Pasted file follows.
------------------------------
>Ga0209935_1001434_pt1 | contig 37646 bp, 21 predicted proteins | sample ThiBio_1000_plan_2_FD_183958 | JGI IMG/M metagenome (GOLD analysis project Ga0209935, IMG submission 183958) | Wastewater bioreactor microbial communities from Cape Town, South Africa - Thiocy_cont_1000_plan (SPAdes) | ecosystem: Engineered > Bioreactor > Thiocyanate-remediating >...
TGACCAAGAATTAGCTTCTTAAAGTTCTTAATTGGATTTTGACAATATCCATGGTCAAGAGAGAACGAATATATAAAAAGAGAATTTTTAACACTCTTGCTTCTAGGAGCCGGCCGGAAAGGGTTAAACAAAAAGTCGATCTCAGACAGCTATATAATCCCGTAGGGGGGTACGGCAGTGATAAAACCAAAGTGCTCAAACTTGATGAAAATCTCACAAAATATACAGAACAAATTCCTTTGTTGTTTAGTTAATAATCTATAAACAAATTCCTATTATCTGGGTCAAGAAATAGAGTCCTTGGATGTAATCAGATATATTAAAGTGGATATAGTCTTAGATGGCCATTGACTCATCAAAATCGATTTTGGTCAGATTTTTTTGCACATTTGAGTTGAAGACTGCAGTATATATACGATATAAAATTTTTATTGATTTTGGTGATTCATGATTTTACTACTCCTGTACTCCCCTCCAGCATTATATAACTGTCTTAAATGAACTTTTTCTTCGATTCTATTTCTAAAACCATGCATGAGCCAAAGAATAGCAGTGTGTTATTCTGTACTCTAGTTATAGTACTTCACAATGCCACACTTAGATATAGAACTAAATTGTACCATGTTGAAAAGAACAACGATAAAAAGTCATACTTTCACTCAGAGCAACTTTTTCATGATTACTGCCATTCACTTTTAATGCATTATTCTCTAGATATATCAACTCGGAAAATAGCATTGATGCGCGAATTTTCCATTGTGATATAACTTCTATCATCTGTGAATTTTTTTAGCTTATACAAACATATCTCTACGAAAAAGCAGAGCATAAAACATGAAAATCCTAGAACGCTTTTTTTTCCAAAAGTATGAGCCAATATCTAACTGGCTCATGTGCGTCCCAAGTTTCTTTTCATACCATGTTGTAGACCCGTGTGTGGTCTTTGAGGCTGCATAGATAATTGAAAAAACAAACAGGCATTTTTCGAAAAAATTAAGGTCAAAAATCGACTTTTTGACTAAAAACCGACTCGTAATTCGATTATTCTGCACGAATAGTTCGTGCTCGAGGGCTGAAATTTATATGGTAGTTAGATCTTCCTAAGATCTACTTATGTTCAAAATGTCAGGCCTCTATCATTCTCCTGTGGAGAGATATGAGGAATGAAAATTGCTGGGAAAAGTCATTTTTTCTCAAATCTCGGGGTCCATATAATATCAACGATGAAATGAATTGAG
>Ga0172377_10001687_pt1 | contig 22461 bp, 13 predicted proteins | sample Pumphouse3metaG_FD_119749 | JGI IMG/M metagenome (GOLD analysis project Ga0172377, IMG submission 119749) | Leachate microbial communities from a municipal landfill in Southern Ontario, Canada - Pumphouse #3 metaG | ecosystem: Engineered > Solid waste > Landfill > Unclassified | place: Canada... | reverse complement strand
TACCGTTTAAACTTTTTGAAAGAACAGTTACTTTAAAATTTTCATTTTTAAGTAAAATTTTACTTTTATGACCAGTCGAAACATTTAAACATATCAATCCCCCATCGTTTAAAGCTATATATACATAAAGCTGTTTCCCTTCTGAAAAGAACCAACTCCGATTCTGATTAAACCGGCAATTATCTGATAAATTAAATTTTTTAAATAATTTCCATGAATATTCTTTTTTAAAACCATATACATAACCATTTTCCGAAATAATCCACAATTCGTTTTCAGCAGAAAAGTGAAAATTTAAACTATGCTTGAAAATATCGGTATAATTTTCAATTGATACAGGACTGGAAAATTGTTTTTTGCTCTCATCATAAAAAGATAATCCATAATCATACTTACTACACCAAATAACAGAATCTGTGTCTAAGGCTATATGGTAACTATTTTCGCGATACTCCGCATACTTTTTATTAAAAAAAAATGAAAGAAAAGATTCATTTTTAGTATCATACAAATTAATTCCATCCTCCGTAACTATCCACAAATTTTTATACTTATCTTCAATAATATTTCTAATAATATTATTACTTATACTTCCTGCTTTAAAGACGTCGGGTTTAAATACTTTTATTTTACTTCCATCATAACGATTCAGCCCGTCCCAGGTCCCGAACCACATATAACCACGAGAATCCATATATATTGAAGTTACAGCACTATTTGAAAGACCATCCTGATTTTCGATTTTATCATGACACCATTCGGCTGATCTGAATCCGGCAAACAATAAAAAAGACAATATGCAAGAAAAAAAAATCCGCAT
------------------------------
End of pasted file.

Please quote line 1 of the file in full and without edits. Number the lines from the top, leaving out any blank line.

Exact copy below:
>Ga0209935_1001434_pt1 | contig 37646 bp, 21 predicted proteins | sample ThiBio_1000_plan_2_FD_183958 | JGI IMG/M metagenome (GOLD analysis project Ga0209935, IMG submission 183958) | Wastewater bioreactor microbial communities from Cape Town, South Africa - Thiocy_cont_1000_plan (SPAdes) | ecosystem: Engineered > Bioreactor > Thiocyanate-remediating >...